Ringing Today For the Success of Our Children TomorrowBlock Number: 122
By Ginger Todd
BELL HERITAGE LIVES ON THROUGH QUILT BLOCK
Pleasant Gardens School became the host of Block #122 on the McDowell Quilt Trail on Thursday, August 16, 2012, adding colorful excitement to students and teachers returning on the 27th to begin the new school year. The school of approximately 425 students, K-6th grade, has titled the block “Ringing Today for the Success of our Children Tomorrow”.
What began in 1908 as a one-room class in a log home near the present location grew through the years, enlarged in 1911 and then in 1926 a new building was erected. The combined elementary and high school became a part of the Pleasant Gardens school district with consolidation of several other area districts. The campus originally consisted of 13 acres, a part of the estate of the founder of McDowell County, Joseph McDowell. In 1927 the first graduating class of five students was honored with a cook-out and in 1934 the first P.T.A. was organized. In 1938 a new wing was added to include four more classrooms to accommodate the rapid growth in student population.
The first school Annual (yearbook) was published in 1948 entitled “Tahoma”. The first lunchroom served mainly soup and hot chocolate however, in 1950 a new lunchroom was opened serving up to 400 children daily. A large bell was situated outside the school building, which was rung once as a warning to students on the playground to return to class, and a second time for them to actually be seated in the classroom. Its peals were often heard as a means of announcement for a function, special occasion or celebration.
Through the years, as the old school building underwent considerable renovation (and more recently, eventual replacement done in stages) the bell had been removed several times from the campus as a prank, possibly by graduating seniors or school rivals. It had always reappeared or was found, (sometimes in the river) and returned to its traditional position on school grounds. That was until its disappearance in 1971 when it vanished for over 30 years.
In 2005 Principal Joe McMinn contacted Mr. John Roach, long respected for his dedicated service in the education field, and requested his aid in recovering the original bell. Mr. Roach was principal of the school from 1958 until 1971 (the year the bell disappeared) and was anxious to help “get the ball rolling” in order to find the long-lost bell.
With the help and investigations of several others who were avid about returning the bell to their Alma Mater and its rightful home after all those years, the bell was located. It had been gifted to Sunnyvale Baptist Church on N.C. Highway 80, where evidently nothing was known about its past.
After more than three decades the beloved bell was finally reinstated to PG School. The exterior had been painted black, but the bell was identified by a vertical crack in its side. A replacement bell was provided the church and with the help of volunteers the original PG bell was moved and refurbished by Dennis Killough and his son Scott. They worked diligently to restore the P.G. bell to its former condition and its burnished silver color, including construction of a sturdy platform for the bell to be displayed upon.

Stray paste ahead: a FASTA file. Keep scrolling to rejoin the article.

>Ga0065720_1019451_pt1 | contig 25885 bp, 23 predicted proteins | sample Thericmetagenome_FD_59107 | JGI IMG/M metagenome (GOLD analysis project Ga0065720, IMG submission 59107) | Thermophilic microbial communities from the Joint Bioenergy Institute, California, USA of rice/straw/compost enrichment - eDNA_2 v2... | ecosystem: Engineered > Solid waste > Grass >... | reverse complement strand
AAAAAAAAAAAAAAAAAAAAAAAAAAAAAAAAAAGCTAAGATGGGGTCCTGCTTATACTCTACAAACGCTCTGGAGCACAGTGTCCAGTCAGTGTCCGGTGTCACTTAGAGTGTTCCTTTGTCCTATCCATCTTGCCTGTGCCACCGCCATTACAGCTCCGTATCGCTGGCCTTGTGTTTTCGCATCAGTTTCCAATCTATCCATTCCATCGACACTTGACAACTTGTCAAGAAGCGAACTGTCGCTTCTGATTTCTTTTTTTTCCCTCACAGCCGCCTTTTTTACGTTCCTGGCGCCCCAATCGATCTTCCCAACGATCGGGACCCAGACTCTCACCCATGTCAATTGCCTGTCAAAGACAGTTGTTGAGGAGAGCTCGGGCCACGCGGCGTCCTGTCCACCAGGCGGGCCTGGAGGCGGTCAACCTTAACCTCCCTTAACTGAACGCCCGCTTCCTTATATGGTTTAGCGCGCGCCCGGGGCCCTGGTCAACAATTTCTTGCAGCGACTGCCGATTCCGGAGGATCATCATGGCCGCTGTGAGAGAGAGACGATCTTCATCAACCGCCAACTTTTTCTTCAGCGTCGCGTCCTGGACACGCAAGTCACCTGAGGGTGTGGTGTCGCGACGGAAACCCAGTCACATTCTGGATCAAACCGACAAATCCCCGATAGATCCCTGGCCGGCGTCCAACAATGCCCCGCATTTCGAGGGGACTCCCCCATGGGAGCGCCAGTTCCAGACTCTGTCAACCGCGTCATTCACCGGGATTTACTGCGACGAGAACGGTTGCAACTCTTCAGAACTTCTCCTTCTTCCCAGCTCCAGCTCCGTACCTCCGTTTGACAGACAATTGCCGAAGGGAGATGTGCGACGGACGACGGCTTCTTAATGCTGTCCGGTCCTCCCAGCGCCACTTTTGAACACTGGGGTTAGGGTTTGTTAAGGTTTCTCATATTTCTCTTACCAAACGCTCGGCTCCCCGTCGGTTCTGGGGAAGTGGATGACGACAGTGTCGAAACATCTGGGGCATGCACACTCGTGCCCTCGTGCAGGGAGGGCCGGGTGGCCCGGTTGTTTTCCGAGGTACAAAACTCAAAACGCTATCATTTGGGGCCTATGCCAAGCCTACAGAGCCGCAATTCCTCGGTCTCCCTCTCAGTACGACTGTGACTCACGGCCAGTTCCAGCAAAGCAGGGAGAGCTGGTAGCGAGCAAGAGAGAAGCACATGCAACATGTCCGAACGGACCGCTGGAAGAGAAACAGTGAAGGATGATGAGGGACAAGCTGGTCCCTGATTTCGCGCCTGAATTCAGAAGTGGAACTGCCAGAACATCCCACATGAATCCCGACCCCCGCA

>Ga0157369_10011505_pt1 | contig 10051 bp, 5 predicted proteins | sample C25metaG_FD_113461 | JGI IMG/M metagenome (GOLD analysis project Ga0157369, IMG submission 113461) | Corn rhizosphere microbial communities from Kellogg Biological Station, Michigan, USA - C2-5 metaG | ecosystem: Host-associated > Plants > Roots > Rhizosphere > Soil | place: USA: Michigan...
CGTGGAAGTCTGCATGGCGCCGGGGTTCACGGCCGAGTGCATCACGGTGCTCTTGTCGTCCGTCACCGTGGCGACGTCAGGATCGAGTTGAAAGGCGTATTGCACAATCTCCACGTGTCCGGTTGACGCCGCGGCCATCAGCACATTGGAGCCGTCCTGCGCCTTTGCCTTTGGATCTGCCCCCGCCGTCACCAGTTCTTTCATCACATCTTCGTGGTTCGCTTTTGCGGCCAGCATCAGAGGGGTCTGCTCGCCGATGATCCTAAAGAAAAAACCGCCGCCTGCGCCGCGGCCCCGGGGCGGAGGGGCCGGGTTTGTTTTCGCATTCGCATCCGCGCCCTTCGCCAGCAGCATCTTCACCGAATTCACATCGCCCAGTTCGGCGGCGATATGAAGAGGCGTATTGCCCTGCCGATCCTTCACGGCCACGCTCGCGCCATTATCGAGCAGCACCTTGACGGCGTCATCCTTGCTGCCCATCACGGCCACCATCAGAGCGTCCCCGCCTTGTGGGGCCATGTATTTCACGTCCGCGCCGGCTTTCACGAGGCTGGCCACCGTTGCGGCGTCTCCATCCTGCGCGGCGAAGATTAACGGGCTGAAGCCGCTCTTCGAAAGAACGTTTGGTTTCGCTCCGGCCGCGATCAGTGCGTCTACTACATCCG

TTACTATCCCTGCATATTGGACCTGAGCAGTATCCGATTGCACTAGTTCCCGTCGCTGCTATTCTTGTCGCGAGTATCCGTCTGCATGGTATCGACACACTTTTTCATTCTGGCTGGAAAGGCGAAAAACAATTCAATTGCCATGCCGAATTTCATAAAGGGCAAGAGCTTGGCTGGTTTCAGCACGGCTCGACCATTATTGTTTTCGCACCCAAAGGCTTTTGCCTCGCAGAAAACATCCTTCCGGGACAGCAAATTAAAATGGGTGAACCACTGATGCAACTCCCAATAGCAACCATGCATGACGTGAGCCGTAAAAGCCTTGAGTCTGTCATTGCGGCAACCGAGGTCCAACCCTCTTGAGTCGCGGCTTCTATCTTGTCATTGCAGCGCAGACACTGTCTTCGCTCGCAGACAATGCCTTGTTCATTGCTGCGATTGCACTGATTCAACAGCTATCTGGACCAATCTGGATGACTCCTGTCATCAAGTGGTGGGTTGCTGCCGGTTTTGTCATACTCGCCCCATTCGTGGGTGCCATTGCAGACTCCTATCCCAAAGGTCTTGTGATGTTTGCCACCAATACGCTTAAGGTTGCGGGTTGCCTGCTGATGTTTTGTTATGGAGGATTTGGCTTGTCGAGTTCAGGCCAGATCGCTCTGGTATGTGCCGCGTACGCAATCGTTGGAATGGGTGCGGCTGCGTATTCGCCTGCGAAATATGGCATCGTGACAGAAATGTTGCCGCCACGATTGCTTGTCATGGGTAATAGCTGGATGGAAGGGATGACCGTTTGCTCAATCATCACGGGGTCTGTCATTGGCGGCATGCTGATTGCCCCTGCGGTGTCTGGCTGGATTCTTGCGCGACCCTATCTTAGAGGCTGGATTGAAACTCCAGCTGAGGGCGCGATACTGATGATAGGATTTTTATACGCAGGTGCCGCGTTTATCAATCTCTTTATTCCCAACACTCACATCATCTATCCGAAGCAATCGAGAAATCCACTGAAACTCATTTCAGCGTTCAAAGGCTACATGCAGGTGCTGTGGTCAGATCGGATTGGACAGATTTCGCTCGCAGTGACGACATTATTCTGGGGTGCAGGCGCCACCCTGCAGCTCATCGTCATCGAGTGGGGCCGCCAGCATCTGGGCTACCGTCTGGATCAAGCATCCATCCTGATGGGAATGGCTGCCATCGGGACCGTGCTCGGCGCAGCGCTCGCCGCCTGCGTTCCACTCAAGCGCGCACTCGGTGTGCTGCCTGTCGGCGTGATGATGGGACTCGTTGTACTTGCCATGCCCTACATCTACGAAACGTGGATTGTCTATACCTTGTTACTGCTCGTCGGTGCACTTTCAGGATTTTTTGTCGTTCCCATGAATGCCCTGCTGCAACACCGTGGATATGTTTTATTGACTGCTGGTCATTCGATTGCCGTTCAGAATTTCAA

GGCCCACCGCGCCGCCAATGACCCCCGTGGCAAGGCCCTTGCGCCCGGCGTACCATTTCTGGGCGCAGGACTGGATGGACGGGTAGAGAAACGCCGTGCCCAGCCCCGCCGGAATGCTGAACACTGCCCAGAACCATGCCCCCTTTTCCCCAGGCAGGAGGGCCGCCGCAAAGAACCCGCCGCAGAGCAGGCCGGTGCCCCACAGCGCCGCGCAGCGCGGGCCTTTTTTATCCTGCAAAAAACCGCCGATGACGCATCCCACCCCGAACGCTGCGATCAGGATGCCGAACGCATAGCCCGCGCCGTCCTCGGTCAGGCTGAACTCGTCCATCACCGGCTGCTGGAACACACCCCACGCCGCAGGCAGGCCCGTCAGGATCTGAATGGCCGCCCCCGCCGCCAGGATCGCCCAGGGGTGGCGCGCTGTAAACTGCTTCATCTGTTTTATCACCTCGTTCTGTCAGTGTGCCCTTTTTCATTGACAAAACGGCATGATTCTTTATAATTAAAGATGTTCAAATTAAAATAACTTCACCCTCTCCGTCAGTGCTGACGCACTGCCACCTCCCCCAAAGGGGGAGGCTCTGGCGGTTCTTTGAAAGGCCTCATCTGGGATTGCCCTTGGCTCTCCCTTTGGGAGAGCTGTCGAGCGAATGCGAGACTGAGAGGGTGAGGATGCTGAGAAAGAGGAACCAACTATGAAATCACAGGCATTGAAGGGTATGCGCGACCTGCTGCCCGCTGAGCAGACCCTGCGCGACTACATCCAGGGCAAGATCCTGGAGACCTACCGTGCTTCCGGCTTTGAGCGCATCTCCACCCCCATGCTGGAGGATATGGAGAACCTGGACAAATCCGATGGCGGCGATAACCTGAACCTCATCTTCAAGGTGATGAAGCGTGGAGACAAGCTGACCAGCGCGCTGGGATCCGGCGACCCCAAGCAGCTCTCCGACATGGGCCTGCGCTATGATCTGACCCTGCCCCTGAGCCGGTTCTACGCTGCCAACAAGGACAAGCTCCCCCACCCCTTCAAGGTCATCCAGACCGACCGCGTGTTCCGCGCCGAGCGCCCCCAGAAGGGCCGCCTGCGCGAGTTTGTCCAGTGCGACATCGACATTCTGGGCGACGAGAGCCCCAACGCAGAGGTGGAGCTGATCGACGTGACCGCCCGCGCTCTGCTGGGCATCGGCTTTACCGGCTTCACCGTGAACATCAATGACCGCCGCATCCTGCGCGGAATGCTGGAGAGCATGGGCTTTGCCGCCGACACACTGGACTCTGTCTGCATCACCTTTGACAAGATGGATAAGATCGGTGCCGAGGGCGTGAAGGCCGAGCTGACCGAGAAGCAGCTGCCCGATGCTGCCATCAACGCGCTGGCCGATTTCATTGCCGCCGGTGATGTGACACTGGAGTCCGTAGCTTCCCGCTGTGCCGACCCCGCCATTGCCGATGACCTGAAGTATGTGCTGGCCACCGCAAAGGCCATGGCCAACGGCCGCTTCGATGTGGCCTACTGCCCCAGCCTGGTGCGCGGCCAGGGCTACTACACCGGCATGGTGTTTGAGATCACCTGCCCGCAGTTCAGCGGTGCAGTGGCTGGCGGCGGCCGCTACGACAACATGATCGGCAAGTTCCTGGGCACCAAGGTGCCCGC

The 250 pound bell now sits securely on a stand just inside the school commons area, where it celebrated a homecoming on December 4, 2005 with a special first “ringing of the school bell” at the end of the ceremony. The speaker at the program was Mr. John Roach, the school’s oldest living principal and who was so instrumental in initiating the groundwork for the recovery of the bell. The surrounding frame includes a depiction of the four white columns on the original school building and is highlighted by the school’s mascot, the Indian. A special plaque reading “Home at Last” is a reminder of the many years it remained undiscovered.
The school’s quilt block was funded by an employee collection account, originally designated for retirement and promotion gifts to past school personnel but which was declined by them and thus earmarked for something special. The use of those funds ultimately provided the hosting of a McDowell County Quilt Block.
The 3.5’ X 3.5’ wooden quilt block, installed by volunteers Mike Lucas and Jack Raker, features the school colors of gold and blue and is easily viewed centered over the front entrance of Pleasant Gardens Elementary located at 100 John Roach Drive off of Highway 70 East. The bell is a golden hue on a maroon setting, surrounded by points of four shades of blue in a hexagon backdrop. The block, visible from the outside, is a reminder of the historic treasure and its remarkable past, now safely stationed inside the school building, broadcasting its name “Ringing Today for the Success of Our Children Tomorrow”.
Jill Lucas, Chairman of the Quilt Trail, presented a Certificate of Authenticity to Principal Susan Westall and other school staff. Mrs. Helen Lancaster Roach, wife of the late renowned John Roach, was present at the installation of the block however she was unavailable for the photo.